Naturally, I was faced with one final obstacle, as the letter ended up in the hands of my father. Upon opening the envelope and seeing that I had gone against his word, he gripped the paper firmly in his hand as he came to confront me.

“I have made my position very clear. I have told you the path that you ought to follow, and explained to you every reason why you must abandon this childish dream. And yet, you still insist on becoming a soldier!”

He reprimanded me harshly.

Our conversation dragged on, with each of us attempting to assert our thoughts on the matter, but no matter how much my father scolded me, I held fast to my convictions. There was not a single moment when I let my mind falter, or allowed his stern words to sway me from my goals.

In the end, I did not enter the army, but nevertheless I responded to my calling to fight for India. Even at the young age of thirteen I had already thrown myself headfirst into the Indian revolution effort, and within the coming years I  soon found myself in the midst of plans to launch a large-scale revolution in the north.

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The Early Years, The Indian Struggle for Independence, The Youth Who Crave Revolution

The Youth Who Crave Revolution, Part 4 – Father Discourages Me From Joining the Army

I had been forced to abandon my attempts to become a soldier, and was sent back to my school in Chandannagar. Day in and day out, I whiled away my time in the classroom for what felt like an eternity, eagerly awaiting my chance to get back on the road in search of an army that would accept me. Even as I sat at my desk trying to listen to the teacher lecturing at the front of the room, my mind was consumed with dreams of launching a revolution that would lead India to freedom.

Eventually, I could wait no longer and decided to pay a visit to my father in the hopes of convincing him to let me pursue my dreams of joining the independence effort. I stood squarely in front of him and presented my argument, but he merely dismissed my plans as the transient whims of a young boy. The only advice he gave was that I dedicate myself to my schooling and graduate as soon as possible so that I could build up a successful professional career.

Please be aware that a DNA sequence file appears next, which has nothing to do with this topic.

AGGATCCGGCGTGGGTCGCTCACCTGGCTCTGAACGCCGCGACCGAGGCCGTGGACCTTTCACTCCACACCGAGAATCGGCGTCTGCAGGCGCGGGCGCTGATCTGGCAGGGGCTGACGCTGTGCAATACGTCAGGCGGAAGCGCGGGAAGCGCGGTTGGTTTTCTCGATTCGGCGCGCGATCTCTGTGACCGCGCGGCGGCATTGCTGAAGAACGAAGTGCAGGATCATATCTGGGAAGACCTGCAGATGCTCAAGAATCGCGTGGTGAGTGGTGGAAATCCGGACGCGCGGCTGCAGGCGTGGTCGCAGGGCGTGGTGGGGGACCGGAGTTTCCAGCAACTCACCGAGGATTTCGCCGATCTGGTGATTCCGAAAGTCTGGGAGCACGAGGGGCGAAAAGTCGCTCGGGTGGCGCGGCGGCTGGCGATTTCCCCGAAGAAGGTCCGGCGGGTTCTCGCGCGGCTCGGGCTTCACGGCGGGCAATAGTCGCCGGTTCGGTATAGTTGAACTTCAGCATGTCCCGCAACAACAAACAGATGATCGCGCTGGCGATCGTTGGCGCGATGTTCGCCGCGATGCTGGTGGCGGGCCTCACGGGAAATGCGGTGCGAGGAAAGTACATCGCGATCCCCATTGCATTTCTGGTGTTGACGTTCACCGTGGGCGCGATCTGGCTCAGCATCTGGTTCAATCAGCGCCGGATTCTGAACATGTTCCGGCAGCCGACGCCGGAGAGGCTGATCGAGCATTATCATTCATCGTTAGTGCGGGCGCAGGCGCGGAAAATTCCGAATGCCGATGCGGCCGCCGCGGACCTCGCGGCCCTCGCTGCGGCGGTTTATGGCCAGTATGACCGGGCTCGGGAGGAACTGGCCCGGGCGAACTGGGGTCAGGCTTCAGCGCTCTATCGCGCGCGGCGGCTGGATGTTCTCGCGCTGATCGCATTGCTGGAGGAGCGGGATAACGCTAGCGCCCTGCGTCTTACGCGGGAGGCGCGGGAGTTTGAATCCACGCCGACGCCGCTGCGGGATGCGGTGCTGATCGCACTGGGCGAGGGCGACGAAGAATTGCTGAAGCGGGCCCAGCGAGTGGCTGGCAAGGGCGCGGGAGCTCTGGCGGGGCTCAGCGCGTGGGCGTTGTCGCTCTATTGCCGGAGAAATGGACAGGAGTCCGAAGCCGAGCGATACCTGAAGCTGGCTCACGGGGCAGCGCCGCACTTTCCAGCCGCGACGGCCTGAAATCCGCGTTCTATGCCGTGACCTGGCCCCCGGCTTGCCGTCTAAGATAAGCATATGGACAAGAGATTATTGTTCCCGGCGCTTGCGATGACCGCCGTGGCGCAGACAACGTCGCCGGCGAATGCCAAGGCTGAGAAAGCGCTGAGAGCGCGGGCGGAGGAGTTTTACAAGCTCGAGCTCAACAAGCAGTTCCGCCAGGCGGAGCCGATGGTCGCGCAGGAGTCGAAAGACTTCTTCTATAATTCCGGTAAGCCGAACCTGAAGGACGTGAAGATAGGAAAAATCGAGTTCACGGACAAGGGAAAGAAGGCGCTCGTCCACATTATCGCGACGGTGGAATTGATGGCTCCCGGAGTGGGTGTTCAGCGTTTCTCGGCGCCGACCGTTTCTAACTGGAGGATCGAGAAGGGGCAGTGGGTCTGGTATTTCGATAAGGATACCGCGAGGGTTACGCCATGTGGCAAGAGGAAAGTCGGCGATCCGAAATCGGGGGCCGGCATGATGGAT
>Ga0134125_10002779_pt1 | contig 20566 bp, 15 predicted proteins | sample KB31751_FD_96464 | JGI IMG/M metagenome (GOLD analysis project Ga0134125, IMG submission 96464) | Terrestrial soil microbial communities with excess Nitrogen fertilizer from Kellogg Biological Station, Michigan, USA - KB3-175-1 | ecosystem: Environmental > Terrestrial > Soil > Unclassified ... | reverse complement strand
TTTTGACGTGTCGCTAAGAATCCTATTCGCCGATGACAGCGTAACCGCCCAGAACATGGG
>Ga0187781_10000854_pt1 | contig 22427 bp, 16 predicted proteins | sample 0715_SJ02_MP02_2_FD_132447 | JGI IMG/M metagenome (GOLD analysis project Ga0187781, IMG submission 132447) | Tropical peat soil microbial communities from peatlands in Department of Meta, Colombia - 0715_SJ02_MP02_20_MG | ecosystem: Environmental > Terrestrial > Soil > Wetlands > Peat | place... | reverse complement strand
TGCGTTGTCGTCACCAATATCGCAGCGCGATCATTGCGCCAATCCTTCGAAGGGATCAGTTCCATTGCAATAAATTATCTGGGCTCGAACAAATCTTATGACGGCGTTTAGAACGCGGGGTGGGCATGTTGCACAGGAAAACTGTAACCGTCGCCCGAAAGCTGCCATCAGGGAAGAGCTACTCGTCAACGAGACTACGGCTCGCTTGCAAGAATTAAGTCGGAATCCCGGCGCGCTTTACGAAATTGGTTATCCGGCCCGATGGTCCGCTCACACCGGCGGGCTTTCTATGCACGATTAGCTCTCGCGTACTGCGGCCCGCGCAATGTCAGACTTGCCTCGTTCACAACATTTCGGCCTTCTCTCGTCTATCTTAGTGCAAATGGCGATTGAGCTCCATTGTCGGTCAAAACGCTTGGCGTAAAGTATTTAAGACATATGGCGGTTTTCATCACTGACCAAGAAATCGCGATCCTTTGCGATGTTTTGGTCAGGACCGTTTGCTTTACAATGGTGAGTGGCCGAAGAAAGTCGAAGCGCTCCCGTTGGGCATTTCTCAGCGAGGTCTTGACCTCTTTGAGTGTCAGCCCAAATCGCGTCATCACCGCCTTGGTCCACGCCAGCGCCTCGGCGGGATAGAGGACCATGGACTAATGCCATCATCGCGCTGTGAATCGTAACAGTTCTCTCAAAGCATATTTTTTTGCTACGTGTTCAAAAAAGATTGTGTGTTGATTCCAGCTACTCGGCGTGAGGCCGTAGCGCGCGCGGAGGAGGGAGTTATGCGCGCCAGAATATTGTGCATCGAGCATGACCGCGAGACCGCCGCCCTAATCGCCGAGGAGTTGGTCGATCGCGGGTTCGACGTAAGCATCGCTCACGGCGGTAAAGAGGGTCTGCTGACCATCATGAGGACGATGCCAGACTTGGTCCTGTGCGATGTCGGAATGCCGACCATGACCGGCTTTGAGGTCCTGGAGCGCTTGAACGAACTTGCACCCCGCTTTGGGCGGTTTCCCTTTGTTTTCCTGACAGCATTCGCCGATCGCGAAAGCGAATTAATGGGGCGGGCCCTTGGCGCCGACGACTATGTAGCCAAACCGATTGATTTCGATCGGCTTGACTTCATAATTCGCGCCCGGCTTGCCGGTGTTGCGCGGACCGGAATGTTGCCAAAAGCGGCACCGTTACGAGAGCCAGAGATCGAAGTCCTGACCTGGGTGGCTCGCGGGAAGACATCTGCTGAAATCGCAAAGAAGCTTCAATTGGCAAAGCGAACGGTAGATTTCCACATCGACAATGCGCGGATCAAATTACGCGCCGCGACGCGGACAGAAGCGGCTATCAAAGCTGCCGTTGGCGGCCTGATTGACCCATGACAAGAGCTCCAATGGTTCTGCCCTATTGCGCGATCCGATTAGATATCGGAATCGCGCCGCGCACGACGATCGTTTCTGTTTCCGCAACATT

He tried all manner of method to discourage me from my goal, at first scolding me harshly and then attempting to persuade me through reason. My heart went out to him, but as much as I wanted to honour his words, no amount of urging could convince me to abandon my plans.

After our conversation, I secretly mailed out yet another application to the commanding officer of an army corps. After so many rejections and non-responses, fate was fulfilled and I finally received a reply. However, I was not around when the letter arrived, and it ended up in the hands of my father. Discovering that I had gone behind his back despite his repeated appeals, his reaction was severe.

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The Early Years, The Indian Struggle for Independence, The Youth Who Crave Revolution

The Youth Who Crave Revolution, Part 3 – Postponing My Dreams of Joining the Army

In between my clerical duties at Fort William, I spent each free moment writing up applications and sending them out indiscriminately to every possible army. As long as I would be on Indian soil fighting for our independence, it did not matter where in the country I ended up serving.

After sending out numerous applications and getting nowhere, I decided to take matters into my own hands and left my post at Fort William in search of some army that would have me. It seemed that each place was either rejecting Bengalis, or was no longer recruiting. If they would not acknowledge me in writing, I was determined to travel in person to each and every cantonment across India until I was admitted.

My ambitions, however, were once again cut short. As luck would have it, one of my relatives caught wind of my plans and set out in search of me. I was intercepted midway through my travels and admonished harshly, being told that it was outrageous for me to abandon my schooling with fanciful thoughts of joining the army. In great frustration, I was forced to put my plans on hold for the time being while he transported me back to my home in Chandannagar.